- How is vulvar cancer treated?
- Surgery for vulvar cancer
- Radiation therapy for vulvar cancer
- Chemotherapy for vulvar cancer
- Topical therapy for vulvar cancer
- Clinical trials for vulvar cancer
- Complementary and alternative therapies for vulvar cancer
- Treatment options for squamous cell vulvar cancer by stage
- Treatment of vulvar adenocarcinoma
- Treatment of vulvar melanoma
- More treatment information about vulvar cancer
Chemotherapy for vulvar cancer
Chemotherapy (chemo) uses anti-cancer drugs that are usually given intravenously (into a vein), by mouth, or applied to the skin in an ointment. Drugs taken by mouth or injected into a vein, called systemic chemo, enter the bloodstream and reach throughout the body, making this treatment potentially useful for cancer that has spread to distant sites.
The role of chemo in treating vulvar cancer remains to be determined. In more advanced disease, chemo might be given with radiation therapy before surgery. This combined treatment may shrink the tumor, making it easier to remove it with surgery. So far, the results of treating vulvar cancers that have spread to other organs with chemo have been disappointing.
Many of the drugs used in cancer chemo work by attacking cells that are rapidly dividing. This is helpful in killing cancer cells, but these drugs can also affect normal cells, leading to side effects. Side effects of chemo depend on the type of drugs, the amount taken, and the length of time you are treated. Common side effects include:
- Nausea and vomiting
- Loss or increase of appetite
- Temporary loss of hair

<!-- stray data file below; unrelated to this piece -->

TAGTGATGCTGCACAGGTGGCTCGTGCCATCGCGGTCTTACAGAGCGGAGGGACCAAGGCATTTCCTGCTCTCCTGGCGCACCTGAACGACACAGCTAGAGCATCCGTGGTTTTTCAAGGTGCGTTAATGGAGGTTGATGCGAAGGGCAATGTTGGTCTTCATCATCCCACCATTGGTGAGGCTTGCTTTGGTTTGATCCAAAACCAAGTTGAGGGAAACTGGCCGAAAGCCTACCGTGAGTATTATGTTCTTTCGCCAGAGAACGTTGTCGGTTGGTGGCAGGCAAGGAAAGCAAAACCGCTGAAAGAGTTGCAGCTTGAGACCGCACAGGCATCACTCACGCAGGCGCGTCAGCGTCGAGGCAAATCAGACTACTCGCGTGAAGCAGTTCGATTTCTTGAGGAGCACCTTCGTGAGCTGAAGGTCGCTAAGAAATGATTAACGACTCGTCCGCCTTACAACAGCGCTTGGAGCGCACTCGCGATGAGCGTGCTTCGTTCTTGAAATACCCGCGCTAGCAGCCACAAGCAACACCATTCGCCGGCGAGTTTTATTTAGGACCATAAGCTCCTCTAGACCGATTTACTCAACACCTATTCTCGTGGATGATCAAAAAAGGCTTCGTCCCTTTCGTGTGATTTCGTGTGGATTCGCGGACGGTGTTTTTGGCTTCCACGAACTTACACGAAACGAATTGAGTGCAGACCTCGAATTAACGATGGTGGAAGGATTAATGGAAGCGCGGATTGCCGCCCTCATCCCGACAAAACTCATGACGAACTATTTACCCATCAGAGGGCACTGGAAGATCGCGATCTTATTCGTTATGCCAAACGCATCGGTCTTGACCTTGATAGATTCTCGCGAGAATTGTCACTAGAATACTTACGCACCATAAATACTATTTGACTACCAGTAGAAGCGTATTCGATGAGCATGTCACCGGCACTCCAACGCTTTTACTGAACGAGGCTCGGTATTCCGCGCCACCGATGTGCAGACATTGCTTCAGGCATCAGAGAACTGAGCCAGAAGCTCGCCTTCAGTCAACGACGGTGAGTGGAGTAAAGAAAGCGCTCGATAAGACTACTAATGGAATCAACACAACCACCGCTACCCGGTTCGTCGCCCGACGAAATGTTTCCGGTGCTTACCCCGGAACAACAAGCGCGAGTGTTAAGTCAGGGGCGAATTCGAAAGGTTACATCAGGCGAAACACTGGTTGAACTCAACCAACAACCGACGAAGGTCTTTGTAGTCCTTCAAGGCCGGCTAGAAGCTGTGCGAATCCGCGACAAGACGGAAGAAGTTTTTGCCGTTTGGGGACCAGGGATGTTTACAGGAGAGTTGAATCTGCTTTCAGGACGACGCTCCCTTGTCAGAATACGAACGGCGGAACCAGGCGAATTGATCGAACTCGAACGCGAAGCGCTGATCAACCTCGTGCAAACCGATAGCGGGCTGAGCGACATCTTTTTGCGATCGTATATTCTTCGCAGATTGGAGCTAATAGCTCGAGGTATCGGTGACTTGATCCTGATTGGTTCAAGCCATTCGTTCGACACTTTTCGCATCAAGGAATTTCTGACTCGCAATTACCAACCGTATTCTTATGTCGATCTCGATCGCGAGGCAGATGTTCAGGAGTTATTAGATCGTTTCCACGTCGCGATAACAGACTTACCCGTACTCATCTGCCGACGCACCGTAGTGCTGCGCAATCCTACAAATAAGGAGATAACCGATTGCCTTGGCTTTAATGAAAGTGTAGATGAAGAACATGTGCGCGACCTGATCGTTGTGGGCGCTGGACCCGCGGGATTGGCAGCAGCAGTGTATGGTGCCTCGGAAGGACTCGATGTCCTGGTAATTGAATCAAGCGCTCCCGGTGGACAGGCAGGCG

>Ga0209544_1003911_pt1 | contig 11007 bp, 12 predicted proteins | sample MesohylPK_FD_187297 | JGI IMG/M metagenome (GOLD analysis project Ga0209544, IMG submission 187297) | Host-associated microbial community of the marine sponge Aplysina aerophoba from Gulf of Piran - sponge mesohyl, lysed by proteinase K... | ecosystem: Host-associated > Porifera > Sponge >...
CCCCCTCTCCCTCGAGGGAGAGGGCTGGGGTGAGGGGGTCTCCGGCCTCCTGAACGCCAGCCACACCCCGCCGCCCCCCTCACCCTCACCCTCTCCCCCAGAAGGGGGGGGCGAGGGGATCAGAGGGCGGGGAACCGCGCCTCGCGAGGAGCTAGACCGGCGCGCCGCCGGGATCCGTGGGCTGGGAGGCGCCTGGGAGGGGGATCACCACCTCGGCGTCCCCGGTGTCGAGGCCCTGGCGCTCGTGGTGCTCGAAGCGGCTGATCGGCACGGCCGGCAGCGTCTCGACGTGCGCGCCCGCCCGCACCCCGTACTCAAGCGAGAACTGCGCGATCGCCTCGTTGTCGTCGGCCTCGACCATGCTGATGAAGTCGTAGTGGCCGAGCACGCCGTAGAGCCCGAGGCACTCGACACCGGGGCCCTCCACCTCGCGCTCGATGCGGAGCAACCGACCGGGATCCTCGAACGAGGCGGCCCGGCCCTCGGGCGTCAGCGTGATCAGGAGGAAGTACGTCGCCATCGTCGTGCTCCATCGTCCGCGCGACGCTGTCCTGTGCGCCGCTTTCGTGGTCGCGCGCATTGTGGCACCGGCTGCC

- Mouth or vaginal sores
- Changes in the menstrual cycle, premature menopause, and infertility (inability to become pregnant). Most women with vulvar cancer, however, have already gone through menopause.
Chemo often affects the blood-forming cells of the bone marrow, leading to low blood counts. This can cause:
- Increased chance of infections (due to low white blood cell count)
- Increased chance of bleeding and bruising (due to low blood platelet count)
- Tiredness (due to anemia, that is, low red blood cell count)
Other side effects can occur depending on what drug is used. Most side effects are temporary and stop when the treatment is over, but chemo drugs can have some long-lasting or even permanent effects. For example, cisplatin can cause nerve damage (called neuropathy). This can lead to numbness, tingling, or even pain in the hands and feet.
Ask your cancer care team about the chemo drugs you will receive and what side effects you can expect. Also be sure to talk with them about any side effects you do have so that they can be treated. For example, you can be given medicine to reduce or prevent nausea and vomiting.
For more information about chemo and its side effects, see our document Understanding Chemotherapy: A Guide for Patients and Families.
Last Medical Review: 02/05/2013
Last Revised: 02/05/2013